The Fashioning of Middle-Class America: Sartain's Union Magazine of Literature and Art and Antebellum Culture

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The Fashioning of Middle-Class America: Sartain's Union Magazine of Literature and Art and Antebellum Culture Heidi L. Nichols. New York: Peter Lang, 2004.

This work provides a comprehensive understanding of the literary and social vision of Sartain's Union Magazine of Literature and Art and Antebellum Culture. Nichols's study of this nineteenth-century Philadelphia periodical is a significant contribution to the cultural identity of a new nation. Based on the study of Ann Katherine Martinez and Heidi Schulz, the two prominent scholars of Sartain's, the book identifies the periodical's role m shaping the middleclass American values through its varied contents ranging from poetry to architecture.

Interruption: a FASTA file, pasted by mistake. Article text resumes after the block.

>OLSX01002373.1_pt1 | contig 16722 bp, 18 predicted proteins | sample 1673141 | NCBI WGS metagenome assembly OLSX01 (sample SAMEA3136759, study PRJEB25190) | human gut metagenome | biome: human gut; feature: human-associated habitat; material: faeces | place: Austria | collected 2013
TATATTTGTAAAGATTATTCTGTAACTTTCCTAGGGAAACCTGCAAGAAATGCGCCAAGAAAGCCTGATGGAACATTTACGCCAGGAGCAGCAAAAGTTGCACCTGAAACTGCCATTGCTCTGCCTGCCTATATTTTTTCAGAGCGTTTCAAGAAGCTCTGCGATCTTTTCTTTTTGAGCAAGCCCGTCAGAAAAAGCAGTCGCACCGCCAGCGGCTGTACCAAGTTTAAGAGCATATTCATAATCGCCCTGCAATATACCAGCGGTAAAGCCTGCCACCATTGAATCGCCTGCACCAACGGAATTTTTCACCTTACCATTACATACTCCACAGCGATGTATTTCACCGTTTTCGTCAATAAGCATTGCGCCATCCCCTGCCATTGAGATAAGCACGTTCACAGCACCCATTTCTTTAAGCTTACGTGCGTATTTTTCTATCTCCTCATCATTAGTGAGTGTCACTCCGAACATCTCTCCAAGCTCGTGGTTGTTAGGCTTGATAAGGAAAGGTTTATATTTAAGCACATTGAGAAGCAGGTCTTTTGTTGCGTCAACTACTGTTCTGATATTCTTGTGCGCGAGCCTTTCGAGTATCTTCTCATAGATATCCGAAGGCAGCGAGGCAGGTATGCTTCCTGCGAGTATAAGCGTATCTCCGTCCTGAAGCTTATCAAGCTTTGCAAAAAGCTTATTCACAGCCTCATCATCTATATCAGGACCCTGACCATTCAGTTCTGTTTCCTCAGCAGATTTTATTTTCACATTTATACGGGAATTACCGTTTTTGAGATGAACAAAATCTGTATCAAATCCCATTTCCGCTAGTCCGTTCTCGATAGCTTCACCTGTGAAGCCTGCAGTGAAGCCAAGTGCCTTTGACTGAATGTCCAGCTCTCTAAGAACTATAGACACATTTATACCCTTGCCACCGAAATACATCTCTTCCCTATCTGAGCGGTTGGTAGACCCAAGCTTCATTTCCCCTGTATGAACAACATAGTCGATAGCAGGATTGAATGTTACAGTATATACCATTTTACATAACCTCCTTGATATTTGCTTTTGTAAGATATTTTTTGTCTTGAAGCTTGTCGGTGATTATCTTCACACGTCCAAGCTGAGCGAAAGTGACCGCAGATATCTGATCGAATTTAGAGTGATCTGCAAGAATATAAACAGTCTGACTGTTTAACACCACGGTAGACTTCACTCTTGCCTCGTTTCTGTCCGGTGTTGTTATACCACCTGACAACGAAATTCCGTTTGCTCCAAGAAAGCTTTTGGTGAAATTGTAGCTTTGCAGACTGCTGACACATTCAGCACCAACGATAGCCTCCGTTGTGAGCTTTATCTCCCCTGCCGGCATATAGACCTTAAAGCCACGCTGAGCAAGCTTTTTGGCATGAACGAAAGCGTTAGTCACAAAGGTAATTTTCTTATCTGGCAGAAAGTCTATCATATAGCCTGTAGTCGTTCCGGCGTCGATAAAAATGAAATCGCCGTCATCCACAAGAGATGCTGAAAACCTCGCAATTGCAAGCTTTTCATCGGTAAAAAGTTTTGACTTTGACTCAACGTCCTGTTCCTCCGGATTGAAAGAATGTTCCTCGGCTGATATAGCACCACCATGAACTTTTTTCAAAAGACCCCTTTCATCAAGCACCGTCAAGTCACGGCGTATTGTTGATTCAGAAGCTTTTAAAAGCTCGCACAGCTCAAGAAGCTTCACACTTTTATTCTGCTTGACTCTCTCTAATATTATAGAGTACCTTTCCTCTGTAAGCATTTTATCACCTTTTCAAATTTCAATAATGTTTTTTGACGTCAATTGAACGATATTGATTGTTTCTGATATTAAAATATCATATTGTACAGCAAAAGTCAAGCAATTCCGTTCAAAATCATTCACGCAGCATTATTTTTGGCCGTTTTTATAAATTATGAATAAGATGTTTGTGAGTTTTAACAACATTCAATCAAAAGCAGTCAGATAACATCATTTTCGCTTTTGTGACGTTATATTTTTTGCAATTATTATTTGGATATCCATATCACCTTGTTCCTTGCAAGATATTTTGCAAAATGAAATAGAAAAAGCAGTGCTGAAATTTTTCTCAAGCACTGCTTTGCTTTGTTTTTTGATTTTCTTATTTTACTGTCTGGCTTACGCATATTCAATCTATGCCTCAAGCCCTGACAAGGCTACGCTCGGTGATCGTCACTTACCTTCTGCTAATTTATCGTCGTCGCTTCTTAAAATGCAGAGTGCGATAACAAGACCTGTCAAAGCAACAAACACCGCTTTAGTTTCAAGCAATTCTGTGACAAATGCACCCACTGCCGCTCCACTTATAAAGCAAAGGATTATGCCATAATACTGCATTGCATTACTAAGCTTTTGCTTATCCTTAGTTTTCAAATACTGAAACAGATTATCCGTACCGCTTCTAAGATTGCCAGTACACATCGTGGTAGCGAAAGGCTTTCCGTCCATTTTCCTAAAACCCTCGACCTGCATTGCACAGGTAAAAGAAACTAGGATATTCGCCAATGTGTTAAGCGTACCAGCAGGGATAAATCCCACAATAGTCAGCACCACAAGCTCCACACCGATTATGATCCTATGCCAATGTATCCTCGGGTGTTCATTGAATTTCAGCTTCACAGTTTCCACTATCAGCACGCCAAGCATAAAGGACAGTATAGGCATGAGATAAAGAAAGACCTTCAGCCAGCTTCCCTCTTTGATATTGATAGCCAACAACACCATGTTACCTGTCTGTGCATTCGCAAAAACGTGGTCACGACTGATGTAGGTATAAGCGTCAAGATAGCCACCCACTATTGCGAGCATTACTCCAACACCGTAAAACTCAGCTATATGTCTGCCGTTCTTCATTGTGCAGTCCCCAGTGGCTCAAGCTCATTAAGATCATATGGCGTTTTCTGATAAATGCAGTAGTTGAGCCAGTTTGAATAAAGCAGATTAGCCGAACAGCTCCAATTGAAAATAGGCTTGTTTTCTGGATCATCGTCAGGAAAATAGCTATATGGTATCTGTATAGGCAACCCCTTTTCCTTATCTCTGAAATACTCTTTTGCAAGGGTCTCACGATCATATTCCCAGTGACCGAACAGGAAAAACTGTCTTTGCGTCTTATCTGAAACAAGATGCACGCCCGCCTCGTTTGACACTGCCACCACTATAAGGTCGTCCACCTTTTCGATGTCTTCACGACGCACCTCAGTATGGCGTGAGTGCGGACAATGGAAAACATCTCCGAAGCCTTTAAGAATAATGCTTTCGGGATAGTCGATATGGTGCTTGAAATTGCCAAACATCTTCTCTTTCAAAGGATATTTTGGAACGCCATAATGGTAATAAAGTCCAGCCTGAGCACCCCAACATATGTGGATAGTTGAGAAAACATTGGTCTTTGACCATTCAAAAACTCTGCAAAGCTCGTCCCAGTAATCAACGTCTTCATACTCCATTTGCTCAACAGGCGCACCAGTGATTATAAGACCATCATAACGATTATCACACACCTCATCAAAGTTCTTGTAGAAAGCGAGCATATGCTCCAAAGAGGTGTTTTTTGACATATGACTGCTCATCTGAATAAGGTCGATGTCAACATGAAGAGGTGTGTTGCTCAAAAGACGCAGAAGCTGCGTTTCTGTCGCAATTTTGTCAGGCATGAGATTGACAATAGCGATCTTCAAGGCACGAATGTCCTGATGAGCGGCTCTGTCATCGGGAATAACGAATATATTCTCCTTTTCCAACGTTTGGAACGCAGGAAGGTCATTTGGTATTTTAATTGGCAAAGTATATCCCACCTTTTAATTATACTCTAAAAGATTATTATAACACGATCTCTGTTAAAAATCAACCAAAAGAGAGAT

Starting with an overview of the historiography of nineteenth-century periodicals, the book examines the working of Sartain's in the background of the social tensions of the time. Examining the literary contributions of the magazine, Nichols does an amazing job setting a discourse between Ralph Waldo Emerson and John Hart on American identity. Addressing the magazine's bias toward American poets and writers, the Nichols refers to James Rhoades and Caroline May and appraises the underlying theme of their works, such as romanticism and the refining of poetic power. She establishes a connection between artistic proliferation and democratic vision, and refers to some of the principal contributors of the magazine, such as George Burleigh, who believed that an aesthetic vision in everyday technological devices would enhance the economic and industrial development of a young nation. But Nichols does not provide illustrations of fashion plates and architectural designs in context. …